FACTORS INFLUENCING AWARENESS OF FOREST BENEFITS AND ATTITUDES TOWARDS CONSERVATION IN KIPINI DIVISION OF TANA DELTA DISTRICT, KENYA

  • M.M. Kavoi Jomo Kenyatta of Agriculture and Technology, Nairobi, Kenya
  • M.A. Olunga Land O. Lakes, Peponi Plaza, Nairobi, Kenya
  • P.M. Guthiga International Livestock Research institute, Nairobi, Kenya
Keywords: Forest benefits, awareness, attitudes, conservation

Abstract

Many benefits can be derived from forest conservation initiatives. Yet incidences of forest destruction by local communities are very common. This study examined the awareness of forest benefits and attitudes of households towards conservation of forests. The Zero Truncated Poisson model was used to assess the factors affecting awareness of forest benefits. Descriptive and factor analysis methods were used to assess the attitudes of local communities towards forest conservation. Data on forest use, rules and regulations of product harvesting, awareness of forest benefits, attitudes on forest conservation and household socio-economic characteristics was collected from 150 households in Kipini Division of Tana Delta District, Kenya. A pre-tested questionnaire was administered to each of the households through personal interviews. The division had three types of forest management regimes i.e. Kenya Forest Service (KFS), community and private conservancy. The results showed that households had average level of awareness of both direct and indirect forest benefits with means of 12, 11 and 9 for KFS, community and private conservancy, respectively. The model results showed that income, gender, farm size and management regimes influence awareness of forest benefits. Though education did not affect awareness of the number of forest benefits, Wald test results for education combined with income had statistically significant effect (p<0.05). Descriptive results indicated that the Likert scale mean score of the respondents was 54, 10, 56 and 34% of the respondents had scores above, on the borderline and below the Likert scale mean score respectively. Respondents with scores on the borderline and below the mean were deemed to have negative attitudes towards conservation and were grouped together. Thus only 10% of the respondents had a positive attitude. Hence it was concluded that the local community has negative attitude towards conservation of forests. Factor analysis produced five factors that accounted for 75.2% of the total explained variance. The first factor was education and knowledge of conservation which accounted for 28.7% of the total explained variance. The other factors were interaction and application of knowledge (15.7%), social and economic commitment (11.4%), personal initiative (10.8%) and consultation & goal achievement (8.4%). These results imply that forest conservation can be enhanced by creating awareness of direct and indirect benefits of conservation by use of easy to understand approaches. Formal education raises awareness of benefits of conserving the environment while the informal education can greatly change households’ attitude towards forest conservation.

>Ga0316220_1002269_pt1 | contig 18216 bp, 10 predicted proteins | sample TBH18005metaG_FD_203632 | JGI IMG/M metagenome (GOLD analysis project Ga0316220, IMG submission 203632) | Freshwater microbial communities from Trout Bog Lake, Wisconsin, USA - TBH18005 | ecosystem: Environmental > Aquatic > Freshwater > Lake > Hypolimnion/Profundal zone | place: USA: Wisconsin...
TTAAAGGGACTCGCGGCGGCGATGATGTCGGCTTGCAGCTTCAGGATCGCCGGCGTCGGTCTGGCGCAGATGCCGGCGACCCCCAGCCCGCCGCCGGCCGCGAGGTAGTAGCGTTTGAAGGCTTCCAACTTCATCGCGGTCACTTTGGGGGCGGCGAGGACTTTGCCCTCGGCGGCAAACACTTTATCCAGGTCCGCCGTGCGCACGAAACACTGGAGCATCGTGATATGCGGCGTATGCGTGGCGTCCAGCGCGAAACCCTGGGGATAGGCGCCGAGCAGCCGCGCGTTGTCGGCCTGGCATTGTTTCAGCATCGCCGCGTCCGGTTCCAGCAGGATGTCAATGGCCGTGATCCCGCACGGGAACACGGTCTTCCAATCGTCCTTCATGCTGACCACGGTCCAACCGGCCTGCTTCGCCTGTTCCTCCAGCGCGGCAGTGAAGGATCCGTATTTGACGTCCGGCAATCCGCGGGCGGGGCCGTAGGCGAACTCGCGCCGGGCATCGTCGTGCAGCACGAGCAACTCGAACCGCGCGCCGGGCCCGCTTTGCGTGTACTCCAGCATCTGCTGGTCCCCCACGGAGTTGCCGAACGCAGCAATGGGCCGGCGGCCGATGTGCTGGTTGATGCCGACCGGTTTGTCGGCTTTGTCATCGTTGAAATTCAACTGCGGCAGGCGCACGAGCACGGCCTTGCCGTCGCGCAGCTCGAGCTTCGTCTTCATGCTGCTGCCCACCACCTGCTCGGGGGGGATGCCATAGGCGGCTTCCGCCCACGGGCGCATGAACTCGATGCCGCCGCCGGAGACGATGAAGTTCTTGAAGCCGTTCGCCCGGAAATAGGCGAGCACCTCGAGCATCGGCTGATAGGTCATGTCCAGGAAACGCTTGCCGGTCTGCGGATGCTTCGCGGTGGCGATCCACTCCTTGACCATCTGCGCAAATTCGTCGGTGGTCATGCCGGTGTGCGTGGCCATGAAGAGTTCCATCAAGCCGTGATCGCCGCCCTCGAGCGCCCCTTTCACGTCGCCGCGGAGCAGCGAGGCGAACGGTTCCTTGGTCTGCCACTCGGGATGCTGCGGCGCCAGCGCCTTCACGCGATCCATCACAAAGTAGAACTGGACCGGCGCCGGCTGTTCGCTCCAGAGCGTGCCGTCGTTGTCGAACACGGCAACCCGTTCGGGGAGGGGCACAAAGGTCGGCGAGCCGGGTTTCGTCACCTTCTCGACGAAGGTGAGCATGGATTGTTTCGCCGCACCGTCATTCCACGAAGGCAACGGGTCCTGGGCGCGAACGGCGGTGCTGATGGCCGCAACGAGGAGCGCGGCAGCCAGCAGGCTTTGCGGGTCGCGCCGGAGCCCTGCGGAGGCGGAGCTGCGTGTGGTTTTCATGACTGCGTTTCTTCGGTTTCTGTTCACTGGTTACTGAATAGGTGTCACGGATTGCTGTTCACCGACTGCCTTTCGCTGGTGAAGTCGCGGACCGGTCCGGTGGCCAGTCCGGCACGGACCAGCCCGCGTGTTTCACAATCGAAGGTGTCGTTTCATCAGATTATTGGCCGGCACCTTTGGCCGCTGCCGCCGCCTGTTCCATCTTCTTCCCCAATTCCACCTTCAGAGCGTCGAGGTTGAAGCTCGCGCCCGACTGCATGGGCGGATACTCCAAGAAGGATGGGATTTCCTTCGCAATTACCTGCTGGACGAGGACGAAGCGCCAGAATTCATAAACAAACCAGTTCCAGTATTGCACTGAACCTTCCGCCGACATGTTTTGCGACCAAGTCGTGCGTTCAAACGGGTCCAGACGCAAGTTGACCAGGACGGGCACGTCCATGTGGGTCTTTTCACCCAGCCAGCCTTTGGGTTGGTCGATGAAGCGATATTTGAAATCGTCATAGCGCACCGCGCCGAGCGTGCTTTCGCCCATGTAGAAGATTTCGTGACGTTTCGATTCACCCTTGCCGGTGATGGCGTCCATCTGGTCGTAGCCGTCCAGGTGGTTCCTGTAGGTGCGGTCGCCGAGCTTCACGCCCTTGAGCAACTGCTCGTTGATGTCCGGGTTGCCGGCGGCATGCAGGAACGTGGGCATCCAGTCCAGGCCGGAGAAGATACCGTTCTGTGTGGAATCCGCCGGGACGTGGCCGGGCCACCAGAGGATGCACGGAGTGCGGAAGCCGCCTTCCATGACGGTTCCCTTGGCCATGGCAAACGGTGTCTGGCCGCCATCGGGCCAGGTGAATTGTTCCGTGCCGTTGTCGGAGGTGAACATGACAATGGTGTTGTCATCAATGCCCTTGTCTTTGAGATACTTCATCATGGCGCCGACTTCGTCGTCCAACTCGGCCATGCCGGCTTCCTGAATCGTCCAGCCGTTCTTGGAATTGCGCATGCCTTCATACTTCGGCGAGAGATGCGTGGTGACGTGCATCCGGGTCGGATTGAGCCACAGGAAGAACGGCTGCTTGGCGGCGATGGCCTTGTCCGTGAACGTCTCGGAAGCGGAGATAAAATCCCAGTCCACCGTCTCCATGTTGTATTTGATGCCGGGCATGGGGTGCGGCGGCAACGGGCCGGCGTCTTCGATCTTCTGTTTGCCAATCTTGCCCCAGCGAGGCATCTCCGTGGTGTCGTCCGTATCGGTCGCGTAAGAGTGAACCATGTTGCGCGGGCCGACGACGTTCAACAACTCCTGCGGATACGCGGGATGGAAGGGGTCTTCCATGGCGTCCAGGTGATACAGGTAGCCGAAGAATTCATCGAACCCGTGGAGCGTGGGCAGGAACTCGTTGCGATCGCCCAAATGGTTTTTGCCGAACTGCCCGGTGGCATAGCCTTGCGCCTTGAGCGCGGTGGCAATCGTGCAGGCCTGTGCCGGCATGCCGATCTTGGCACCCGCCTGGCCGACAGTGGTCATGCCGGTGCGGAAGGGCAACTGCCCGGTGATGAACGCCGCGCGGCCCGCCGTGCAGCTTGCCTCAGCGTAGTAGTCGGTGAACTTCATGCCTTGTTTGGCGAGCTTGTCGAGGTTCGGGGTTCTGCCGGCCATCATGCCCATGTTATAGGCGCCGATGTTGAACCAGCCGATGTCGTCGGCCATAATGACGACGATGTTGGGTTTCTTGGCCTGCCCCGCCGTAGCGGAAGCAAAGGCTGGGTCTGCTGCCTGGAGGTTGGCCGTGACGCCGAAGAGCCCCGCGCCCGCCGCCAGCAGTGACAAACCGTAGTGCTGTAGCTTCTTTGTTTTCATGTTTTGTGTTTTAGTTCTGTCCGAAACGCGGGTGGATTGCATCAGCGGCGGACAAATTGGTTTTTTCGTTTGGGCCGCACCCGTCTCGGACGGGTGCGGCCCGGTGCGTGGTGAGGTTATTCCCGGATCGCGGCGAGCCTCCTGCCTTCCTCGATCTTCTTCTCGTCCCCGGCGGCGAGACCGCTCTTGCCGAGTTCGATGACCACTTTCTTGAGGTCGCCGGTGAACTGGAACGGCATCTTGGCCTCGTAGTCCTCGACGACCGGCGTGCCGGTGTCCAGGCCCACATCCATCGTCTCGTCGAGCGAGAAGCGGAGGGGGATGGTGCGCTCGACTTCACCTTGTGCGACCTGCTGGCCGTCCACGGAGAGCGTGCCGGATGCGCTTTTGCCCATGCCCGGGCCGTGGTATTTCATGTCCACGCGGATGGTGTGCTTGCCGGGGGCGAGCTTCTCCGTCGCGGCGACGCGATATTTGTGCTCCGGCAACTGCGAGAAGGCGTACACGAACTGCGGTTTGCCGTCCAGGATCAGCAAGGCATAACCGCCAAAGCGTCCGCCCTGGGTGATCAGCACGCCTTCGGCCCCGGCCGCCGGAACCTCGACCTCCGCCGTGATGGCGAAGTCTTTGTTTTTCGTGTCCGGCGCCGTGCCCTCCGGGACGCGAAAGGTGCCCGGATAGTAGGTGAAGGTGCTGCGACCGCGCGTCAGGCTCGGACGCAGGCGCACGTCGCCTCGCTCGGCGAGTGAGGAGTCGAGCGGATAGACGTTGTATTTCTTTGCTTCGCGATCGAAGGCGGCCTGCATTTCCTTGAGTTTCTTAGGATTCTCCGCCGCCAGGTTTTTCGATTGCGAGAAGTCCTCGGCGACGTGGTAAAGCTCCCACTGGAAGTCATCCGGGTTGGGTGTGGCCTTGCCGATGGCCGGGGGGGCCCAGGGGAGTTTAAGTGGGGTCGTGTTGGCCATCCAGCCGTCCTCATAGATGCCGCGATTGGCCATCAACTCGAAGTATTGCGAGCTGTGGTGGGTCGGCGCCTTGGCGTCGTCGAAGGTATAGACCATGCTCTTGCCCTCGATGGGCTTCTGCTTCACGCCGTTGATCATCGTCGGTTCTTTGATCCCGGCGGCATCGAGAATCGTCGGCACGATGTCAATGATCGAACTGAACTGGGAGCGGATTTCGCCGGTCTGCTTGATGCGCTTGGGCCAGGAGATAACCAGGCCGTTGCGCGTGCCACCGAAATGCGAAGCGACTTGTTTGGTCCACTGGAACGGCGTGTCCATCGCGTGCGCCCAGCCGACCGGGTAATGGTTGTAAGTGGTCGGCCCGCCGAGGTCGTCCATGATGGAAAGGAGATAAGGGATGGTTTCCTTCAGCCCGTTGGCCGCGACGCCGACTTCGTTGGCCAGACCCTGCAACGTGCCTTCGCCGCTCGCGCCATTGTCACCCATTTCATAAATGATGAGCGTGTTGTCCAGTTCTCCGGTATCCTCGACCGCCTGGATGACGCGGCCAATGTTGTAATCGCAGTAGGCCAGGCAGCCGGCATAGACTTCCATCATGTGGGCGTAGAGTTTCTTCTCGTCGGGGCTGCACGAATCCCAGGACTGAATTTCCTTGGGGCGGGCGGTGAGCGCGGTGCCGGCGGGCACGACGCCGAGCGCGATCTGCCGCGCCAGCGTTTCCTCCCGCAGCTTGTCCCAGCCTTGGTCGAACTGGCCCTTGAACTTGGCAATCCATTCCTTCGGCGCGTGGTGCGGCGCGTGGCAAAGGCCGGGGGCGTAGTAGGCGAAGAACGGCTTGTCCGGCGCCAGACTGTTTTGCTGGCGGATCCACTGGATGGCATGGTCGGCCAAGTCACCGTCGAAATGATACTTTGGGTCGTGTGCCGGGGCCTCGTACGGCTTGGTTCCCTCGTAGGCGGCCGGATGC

Published
2019-08-08